Box yields a common 1988 coin from Mexico and not the hoped-for rarity: Readers Ask

Reader hopes for gold coin rarity, but no such luck this time
By , Coin World
Published : 08/07/15
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I am writing in regards to your article on the 1988 Mexican gold coin (Coin World, April 21, 2014, issue). 

I found a similar coin in a bottom of a huge box of foreign currency someone gave us from an estate sale, so everything in it was far from Mint.

RELATED: Read about the 1988 gold Mexican coin, the one that 'got away' for one collector

The coin is tarnished, but it certainly isn’t silver like the ones I’ve seen in photos online. A good 50 coins in the box were from Mexico, but this was the only one this color and the only one with no duplicates, so I figured it was worth investigating. 

I’m not usually one of those “I found a priceless object!” people, but we only found three to four bizarre coins in the entire box, and one of the others turned out to be an actual old-school swashbuckly pirate treasure coin. 

Lenn Borie  /  via email

The 1988 coin the reader cites is a gold 500-peso coin celebrating the 50th anniversary of the nationalization of Mexico’s oil industry. That coin is an extreme rarity in gold, but silver examples also exist.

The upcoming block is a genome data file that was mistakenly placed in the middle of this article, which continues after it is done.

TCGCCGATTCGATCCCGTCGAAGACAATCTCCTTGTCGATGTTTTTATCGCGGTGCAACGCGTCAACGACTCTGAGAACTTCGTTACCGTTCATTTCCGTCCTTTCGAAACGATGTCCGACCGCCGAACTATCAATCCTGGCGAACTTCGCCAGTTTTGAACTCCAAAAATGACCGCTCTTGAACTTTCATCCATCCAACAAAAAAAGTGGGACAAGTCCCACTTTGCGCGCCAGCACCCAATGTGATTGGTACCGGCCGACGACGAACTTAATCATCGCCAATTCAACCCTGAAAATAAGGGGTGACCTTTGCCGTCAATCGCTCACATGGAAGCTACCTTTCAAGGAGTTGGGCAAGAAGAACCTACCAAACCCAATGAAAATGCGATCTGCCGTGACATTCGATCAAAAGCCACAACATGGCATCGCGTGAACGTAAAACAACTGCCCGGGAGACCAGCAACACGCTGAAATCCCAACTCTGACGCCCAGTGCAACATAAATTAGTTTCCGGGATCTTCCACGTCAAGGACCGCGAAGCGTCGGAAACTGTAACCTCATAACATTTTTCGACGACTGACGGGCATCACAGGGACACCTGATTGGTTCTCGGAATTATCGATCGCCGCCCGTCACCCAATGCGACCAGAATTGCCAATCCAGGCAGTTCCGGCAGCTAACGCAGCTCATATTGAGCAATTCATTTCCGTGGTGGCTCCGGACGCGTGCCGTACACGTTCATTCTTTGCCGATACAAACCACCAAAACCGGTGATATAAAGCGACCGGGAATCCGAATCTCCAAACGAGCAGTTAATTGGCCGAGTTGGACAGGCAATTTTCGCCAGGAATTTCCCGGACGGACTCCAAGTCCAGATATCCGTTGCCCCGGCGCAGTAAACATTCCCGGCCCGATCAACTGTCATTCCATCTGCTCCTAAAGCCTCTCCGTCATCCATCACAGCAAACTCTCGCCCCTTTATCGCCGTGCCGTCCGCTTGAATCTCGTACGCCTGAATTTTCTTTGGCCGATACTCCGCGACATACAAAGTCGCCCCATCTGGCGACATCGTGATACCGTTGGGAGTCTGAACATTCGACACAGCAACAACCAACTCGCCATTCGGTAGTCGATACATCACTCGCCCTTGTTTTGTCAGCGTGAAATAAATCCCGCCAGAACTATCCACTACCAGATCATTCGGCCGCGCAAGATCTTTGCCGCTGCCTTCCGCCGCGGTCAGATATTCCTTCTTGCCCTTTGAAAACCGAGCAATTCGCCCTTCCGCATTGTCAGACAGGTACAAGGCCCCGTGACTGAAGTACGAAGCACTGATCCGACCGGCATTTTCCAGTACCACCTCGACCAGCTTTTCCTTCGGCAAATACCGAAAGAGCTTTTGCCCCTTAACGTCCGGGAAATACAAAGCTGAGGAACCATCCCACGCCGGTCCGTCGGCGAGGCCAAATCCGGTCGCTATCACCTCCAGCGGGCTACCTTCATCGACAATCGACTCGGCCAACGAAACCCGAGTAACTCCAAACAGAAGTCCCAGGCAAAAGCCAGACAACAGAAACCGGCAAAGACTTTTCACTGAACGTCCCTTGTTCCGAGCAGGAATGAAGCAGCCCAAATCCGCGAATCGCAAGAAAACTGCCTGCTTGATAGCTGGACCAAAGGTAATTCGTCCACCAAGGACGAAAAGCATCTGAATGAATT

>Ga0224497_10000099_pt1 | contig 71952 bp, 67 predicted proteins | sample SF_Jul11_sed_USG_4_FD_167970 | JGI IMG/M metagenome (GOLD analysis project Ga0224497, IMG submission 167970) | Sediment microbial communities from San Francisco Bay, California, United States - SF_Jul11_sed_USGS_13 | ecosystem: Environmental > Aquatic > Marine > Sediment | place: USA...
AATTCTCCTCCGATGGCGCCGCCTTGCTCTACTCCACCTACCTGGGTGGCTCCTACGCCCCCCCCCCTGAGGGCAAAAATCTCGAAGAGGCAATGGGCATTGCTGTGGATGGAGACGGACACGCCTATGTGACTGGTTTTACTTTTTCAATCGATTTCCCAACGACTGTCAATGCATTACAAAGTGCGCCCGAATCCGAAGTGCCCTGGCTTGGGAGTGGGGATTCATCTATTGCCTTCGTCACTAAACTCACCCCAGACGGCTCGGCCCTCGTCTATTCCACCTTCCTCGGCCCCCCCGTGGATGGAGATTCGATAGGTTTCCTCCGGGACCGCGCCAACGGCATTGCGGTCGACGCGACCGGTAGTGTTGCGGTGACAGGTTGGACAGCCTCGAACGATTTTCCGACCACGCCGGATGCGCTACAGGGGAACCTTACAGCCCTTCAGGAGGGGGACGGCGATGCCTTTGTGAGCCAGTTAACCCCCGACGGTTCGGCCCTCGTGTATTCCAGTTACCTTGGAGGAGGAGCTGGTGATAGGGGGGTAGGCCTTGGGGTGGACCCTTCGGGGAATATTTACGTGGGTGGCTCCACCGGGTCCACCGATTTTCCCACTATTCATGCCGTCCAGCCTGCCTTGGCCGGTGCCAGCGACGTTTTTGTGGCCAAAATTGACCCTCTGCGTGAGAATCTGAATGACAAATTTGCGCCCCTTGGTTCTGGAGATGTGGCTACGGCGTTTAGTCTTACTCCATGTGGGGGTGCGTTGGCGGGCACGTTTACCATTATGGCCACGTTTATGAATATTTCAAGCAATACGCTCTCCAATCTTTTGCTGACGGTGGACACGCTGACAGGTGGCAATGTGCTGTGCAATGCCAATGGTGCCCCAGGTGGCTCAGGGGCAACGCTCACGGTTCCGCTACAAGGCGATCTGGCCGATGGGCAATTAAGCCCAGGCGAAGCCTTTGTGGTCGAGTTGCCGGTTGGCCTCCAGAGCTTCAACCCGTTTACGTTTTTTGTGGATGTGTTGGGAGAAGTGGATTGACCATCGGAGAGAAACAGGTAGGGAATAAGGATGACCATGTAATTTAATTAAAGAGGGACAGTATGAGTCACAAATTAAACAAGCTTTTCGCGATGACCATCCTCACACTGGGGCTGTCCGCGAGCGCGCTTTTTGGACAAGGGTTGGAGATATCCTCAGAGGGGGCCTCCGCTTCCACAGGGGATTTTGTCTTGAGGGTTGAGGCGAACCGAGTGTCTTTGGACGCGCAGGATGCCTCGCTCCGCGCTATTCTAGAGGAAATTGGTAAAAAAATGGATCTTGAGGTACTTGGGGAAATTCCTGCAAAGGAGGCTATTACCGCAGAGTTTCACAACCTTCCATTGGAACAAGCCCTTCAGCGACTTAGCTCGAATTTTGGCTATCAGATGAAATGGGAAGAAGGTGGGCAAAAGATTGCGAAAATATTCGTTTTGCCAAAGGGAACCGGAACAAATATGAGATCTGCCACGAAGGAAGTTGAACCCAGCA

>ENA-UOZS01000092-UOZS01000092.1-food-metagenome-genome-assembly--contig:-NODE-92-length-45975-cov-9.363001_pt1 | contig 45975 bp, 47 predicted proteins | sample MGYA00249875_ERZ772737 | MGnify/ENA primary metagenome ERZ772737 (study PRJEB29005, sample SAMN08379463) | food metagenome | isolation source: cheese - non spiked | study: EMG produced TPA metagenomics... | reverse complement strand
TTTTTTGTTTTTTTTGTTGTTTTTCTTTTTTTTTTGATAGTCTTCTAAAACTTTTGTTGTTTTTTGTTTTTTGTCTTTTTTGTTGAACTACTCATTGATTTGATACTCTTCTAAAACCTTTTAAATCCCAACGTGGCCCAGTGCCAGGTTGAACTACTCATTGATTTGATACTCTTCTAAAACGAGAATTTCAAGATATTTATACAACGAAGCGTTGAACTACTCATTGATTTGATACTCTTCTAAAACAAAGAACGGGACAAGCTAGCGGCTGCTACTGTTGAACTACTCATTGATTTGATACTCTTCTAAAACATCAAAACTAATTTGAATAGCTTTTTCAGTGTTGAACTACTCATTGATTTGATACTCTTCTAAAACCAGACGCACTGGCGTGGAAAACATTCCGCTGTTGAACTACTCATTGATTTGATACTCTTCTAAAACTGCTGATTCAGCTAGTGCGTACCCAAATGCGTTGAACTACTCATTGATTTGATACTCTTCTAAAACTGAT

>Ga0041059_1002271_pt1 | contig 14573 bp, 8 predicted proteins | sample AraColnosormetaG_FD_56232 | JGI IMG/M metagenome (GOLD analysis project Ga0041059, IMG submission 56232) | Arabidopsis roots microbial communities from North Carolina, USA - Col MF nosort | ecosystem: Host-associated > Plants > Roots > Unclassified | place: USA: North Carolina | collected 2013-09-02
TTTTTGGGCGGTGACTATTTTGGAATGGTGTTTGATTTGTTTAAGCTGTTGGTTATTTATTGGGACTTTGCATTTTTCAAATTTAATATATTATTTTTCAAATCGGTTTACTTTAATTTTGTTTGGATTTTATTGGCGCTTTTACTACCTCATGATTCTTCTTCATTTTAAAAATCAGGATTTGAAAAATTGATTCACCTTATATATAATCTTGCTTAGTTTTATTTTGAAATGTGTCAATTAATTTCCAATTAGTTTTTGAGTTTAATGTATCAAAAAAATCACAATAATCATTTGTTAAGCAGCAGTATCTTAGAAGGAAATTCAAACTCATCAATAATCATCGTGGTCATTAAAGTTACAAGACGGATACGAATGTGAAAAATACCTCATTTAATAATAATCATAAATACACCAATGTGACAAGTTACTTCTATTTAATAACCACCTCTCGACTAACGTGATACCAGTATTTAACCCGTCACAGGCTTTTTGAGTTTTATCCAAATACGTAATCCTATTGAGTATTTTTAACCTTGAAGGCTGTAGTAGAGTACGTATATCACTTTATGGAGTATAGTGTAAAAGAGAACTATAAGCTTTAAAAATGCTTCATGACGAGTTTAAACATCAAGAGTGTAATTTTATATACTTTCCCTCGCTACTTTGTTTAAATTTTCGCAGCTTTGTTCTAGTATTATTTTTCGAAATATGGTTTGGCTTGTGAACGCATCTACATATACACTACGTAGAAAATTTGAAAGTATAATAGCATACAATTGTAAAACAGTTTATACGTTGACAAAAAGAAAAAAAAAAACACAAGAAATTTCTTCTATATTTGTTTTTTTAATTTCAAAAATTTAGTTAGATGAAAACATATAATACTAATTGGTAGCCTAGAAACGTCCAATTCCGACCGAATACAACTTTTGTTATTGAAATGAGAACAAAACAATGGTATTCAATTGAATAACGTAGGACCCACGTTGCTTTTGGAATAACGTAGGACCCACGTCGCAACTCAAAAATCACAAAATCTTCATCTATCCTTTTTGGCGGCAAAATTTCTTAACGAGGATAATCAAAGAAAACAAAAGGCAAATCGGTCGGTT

The coin that the reader has, however, appears to be a common copper-nickel 500-peso coin from 1988. 

The common circulating coin shows the famous eagle-on-cactus national arms design on the obverse, with a bust of Francisco Madero on the reverse. Madero served as Mexico’s 33rd president, from 1911 until being assassinated in 1913. Madero helped pave the way for the Mexican Revolution and has appeared on several circulating and commemorative coins. 

The copper-nickel 500-peso coin showing Madero was issued from 1986 through 1989 and again in 1992, before a currency reform swept him aside. 

What caused the goldish color of the reader’s common coin is hard to say. It could have been plated outside of the mint. That happens, but even if plated with a precious metal, amounts used generally add no intrinsic value. Or, it could merely have been subject to adverse environmental surroundings.

Either way, unfortunately for the reader, it is still a very common coin, with a mintage of 230 million pieces. 

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